tungsten boride (WB) is one of the most stable and hard materials used in fusion applications. It combines the well-known advantages of tungsten with boron's thermo-mechanical properties, and is therefore an attractive alloy for future nuclear fusion technology.
Tungsten is the most abundant element on earth and has been used in a variety of applications for its strong and lightweight properties. But it also exhibits thermo-mechanical deficiency at high temperatures and thereby suffers from limitations in mechanical performance in extreme irradiation environments such as in a nuclear fusion reactor. To improve its mechanical properties tungsten is commonly alloyed with elements/materials such as boron, carbon, molybdenum, and nickel, aimed at minimizing the irradiation damage on it.
In order to understand the physico-chemical properties of tungsten boride and its potential for future nuclear fusion applications, several experimental studies on the material have been conducted over the years. This research has led to a better understanding of boron's interaction with tungsten and other elements, and has also provided insights into boron-rich materials with rich and complex crystal structures.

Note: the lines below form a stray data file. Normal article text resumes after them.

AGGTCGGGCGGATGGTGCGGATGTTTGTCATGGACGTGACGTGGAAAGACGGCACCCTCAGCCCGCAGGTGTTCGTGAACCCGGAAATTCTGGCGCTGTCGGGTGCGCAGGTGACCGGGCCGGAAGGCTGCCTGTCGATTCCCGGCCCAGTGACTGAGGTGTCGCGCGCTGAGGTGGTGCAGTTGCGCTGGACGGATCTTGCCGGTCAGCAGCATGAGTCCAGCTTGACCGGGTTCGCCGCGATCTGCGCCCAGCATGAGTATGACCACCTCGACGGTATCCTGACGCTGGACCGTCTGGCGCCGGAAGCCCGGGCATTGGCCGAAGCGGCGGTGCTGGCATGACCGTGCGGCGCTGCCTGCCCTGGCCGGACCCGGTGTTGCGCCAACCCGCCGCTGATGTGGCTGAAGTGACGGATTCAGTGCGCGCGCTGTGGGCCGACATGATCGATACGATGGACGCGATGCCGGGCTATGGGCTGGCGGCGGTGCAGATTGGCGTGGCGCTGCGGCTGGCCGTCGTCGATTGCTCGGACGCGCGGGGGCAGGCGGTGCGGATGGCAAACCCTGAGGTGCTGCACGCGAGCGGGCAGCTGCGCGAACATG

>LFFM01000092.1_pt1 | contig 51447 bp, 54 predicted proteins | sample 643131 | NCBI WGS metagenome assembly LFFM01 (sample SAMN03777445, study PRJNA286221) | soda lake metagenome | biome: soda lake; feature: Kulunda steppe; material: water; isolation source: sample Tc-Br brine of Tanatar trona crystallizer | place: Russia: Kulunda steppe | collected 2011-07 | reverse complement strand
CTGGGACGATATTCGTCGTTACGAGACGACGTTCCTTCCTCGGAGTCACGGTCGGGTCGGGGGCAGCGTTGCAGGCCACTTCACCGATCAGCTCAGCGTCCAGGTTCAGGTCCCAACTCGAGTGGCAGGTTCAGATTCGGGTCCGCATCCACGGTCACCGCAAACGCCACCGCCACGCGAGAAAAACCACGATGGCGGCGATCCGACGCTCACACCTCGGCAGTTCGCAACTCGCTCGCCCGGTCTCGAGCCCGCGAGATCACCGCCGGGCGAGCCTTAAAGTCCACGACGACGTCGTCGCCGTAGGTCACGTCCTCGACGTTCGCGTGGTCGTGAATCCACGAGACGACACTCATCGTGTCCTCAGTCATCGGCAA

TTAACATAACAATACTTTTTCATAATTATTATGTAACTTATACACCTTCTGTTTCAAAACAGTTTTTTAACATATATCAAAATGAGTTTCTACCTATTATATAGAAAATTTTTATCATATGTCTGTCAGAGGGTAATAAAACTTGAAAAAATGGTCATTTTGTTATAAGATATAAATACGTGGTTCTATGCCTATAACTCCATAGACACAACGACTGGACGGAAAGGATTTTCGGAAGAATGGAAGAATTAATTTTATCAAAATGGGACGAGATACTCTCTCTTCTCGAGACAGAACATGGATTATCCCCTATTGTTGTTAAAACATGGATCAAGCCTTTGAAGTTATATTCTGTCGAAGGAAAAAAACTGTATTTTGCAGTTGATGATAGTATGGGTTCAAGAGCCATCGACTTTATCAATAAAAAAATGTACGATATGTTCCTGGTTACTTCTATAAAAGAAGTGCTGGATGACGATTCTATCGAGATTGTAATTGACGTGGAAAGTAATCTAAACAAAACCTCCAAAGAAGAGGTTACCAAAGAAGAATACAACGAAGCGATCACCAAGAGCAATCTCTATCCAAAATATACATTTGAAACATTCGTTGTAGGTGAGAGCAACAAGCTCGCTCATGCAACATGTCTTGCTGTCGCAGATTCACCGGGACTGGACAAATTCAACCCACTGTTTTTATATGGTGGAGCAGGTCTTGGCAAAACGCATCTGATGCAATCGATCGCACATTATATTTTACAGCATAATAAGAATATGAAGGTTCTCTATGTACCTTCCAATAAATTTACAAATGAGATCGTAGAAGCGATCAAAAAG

The boron atoms of the hP20-WB4 structure are connected to the tungsten atoms by short bonds. This leads to a void-like three-dimensional network of boron atoms with tungsten atoms sitting in the voids (Fig. S1). The space group P63/mmc has been established by Romans and Krug2, and the material is believed to have a lattice constant of 5.2 A for a and 6.34 A for c.
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